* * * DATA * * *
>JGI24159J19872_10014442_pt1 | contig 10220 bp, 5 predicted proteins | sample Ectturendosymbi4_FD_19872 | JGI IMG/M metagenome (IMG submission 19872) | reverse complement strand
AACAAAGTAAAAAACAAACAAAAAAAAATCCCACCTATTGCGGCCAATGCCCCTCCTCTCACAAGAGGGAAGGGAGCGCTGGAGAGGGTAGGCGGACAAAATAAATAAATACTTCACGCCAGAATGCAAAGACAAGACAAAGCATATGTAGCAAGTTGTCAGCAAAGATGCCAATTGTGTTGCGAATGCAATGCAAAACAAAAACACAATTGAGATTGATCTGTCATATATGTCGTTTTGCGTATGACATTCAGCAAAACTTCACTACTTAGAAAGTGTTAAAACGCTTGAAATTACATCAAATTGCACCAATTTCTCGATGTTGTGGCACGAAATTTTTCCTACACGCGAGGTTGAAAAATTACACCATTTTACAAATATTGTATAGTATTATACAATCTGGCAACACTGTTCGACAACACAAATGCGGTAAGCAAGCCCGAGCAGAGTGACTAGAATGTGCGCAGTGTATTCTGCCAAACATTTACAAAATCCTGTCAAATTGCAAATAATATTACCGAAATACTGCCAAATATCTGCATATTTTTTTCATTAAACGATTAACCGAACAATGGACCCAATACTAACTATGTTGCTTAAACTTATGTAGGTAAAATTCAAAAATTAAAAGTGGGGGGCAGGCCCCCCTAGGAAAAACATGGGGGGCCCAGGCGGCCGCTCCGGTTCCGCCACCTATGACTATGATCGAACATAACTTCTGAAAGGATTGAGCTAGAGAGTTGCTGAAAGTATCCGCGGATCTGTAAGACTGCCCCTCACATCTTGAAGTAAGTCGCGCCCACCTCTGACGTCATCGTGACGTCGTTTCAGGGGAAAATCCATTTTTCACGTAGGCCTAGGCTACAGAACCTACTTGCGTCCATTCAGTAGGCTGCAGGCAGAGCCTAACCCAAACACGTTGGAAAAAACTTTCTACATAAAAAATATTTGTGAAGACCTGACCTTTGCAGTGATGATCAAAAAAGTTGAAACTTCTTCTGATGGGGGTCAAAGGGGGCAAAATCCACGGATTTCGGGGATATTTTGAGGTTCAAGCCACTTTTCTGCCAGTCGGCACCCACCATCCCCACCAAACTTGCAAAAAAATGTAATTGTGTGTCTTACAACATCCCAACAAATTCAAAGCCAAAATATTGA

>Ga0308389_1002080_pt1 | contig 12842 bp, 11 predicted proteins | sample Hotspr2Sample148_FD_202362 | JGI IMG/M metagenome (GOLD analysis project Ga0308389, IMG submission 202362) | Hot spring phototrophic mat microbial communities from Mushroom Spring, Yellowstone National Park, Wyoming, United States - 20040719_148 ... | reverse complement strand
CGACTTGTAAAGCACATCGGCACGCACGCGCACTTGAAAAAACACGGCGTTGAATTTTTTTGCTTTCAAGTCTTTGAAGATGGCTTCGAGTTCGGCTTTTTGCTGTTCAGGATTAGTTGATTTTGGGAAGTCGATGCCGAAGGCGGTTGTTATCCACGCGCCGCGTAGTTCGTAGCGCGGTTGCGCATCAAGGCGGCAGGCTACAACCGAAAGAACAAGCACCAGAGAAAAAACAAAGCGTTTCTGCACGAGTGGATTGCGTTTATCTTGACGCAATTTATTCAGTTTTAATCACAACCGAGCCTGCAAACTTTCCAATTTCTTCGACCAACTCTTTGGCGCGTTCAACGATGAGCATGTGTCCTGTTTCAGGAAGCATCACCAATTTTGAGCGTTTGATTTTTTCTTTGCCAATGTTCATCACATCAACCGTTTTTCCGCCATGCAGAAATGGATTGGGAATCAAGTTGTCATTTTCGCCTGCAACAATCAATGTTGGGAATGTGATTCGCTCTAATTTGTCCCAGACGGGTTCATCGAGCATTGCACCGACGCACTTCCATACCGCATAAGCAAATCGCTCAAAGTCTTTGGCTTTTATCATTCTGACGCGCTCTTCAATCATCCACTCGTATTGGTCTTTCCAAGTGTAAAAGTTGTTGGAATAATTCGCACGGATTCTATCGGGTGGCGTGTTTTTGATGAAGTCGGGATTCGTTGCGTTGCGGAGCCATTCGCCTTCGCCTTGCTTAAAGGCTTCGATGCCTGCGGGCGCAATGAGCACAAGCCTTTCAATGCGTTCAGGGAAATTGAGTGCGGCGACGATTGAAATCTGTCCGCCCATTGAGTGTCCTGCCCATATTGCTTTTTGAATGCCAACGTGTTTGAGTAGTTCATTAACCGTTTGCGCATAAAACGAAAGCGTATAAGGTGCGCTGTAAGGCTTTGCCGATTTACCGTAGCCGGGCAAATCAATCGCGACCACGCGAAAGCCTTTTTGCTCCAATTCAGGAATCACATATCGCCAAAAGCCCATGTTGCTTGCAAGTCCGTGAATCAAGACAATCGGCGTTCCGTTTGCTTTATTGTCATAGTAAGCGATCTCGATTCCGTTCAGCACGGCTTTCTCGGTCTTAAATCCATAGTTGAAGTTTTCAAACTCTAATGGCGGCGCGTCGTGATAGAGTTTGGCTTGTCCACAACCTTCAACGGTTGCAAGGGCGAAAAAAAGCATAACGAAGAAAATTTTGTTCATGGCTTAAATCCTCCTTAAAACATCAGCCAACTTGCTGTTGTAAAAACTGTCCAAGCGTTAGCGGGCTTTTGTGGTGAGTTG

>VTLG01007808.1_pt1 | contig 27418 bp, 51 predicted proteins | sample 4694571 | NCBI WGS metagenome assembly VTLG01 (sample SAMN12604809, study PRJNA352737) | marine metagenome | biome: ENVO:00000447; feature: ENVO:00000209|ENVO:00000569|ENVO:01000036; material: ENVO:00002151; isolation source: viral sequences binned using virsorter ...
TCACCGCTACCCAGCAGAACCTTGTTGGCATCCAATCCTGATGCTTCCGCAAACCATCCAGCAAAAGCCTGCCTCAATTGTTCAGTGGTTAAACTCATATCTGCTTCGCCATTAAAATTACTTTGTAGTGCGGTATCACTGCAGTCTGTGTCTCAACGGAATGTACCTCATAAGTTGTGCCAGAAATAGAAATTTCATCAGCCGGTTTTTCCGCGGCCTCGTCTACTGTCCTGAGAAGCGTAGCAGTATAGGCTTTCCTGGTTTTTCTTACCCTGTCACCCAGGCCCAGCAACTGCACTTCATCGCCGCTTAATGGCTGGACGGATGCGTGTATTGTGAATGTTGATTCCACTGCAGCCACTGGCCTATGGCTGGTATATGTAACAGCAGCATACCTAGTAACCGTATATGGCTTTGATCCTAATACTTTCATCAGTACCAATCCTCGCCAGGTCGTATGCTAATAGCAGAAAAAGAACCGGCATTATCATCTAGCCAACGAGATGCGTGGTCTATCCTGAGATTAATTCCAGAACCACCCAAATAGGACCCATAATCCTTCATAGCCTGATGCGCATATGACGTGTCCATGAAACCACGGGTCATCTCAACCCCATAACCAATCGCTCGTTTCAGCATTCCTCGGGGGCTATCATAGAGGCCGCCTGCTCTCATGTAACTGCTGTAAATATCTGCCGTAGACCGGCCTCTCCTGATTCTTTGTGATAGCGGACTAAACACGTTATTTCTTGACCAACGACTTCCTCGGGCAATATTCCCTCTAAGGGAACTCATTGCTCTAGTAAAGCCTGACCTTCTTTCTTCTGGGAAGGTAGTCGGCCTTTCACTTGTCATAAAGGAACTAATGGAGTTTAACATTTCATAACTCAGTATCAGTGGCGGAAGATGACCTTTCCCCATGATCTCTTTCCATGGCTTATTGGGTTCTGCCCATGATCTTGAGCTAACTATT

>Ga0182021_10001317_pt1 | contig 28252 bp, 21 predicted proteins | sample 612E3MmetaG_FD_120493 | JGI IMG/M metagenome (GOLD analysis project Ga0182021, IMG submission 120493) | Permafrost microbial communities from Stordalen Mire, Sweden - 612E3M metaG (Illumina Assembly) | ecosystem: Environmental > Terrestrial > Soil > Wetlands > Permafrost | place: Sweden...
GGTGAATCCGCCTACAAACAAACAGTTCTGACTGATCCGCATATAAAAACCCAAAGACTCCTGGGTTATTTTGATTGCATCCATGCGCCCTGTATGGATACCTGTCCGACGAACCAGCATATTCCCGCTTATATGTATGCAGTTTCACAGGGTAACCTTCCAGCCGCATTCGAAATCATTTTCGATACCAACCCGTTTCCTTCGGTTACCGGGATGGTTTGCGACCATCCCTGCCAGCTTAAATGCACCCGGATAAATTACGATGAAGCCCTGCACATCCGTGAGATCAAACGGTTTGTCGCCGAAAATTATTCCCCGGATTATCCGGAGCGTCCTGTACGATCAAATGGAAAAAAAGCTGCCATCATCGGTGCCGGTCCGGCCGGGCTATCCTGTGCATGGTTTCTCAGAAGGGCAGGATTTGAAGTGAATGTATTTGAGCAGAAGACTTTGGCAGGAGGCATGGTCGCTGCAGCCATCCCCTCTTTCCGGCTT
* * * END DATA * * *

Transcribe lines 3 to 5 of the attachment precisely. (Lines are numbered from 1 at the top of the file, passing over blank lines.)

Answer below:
>Ga0308389_1002080_pt1 | contig 12842 bp, 11 predicted proteins | sample Hotspr2Sample148_FD_202362 | JGI IMG/M metagenome (GOLD analysis project Ga0308389, IMG submission 202362) | Hot spring phototrophic mat microbial communities from Mushroom Spring, Yellowstone National Park, Wyoming, United States - 20040719_148 ... | reverse complement strand
CGACTTGTAAAGCACATCGGCACGCACGCGCACTTGAAAAAACACGGCGTTGAATTTTTTTGCTTTCAAGTCTTTGAAGATGGCTTCGAGTTCGGCTTTTTGCTGTTCAGGATTAGTTGATTTTGGGAAGTCGATGCCGAAGGCGGTTGTTATCCACGCGCCGCGTAGTTCGTAGCGCGGTTGCGCATCAAGGCGGCAGGCTACAACCGAAAGAACAAGCACCAGAGAAAAAACAAAGCGTTTCTGCACGAGTGGATTGCGTTTATCTTGACGCAATTTATTCAGTTTTAATCACAACCGAGCCTGCAAACTTTCCAATTTCTTCGACCAACTCTTTGGCGCGTTCAACGATGAGCATGTGTCCTGTTTCAGGAAGCATCACCAATTTTGAGCGTTTGATTTTTTCTTTGCCAATGTTCATCACATCAACCGTTTTTCCGCCATGCAGAAATGGATTGGGAATCAAGTTGTCATTTTCGCCTGCAACAATCAATGTTGGGAATGTGATTCGCTCTAATTTGTCCCAGACGGGTTCATCGAGCATTGCACCGACGCACTTCCATACCGCATAAGCAAATCGCTCAAAGTCTTTGGCTTTTATCATTCTGACGCGCTCTTCAATCATCCACTCGTATTGGTCTTTCCAAGTGTAAAAGTTGTTGGAATAATTCGCACGGATTCTATCGGGTGGCGTGTTTTTGATGAAGTCGGGATTCGTTGCGTTGCGGAGCCATTCGCCTTCGCCTTGCTTAAAGGCTTCGATGCCTGCGGGCGCAATGAGCACAAGCCTTTCAATGCGTTCAGGGAAATTGAGTGCGGCGACGATTGAAATCTGTCCGCCCATTGAGTGTCCTGCCCATATTGCTTTTTGAATGCCAACGTGTTTGAGTAGTTCATTAACCGTTTGCGCATAAAACGAAAGCGTATAAGGTGCGCTGTAAGGCTTTGCCGATTTACCGTAGCCGGGCAAATCAATCGCGACCACGCGAAAGCCTTTTTGCTCCAATTCAGGAATCACATATCGCCAAAAGCCCATGTTGCTTGCAAGTCCGTGAATCAAGACAATCGGCGTTCCGTTTGCTTTATTGTCATAGTAAGCGATCTCGATTCCGTTCAGCACGGCTTTCTCGGTCTTAAATCCATAGTTGAAGTTTTCAAACTCTAATGGCGGCGCGTCGTGATAGAGTTTGGCTTGTCCACAACCTTCAACGGTTGCAAGGGCGAAAAAAAGCATAACGAAGAAAATTTTGTTCATGGCTTAAATCCTCCTTAAAACATCAGCCAACTTGCTGTTGTAAAAACTGTCCAAGCGTTAGCGGGCTTTTGTGGTGAGTTG

>VTLG01007808.1_pt1 | contig 27418 bp, 51 predicted proteins | sample 4694571 | NCBI WGS metagenome assembly VTLG01 (sample SAMN12604809, study PRJNA352737) | marine metagenome | biome: ENVO:00000447; feature: ENVO:00000209|ENVO:00000569|ENVO:01000036; material: ENVO:00002151; isolation source: viral sequences binned using virsorter ...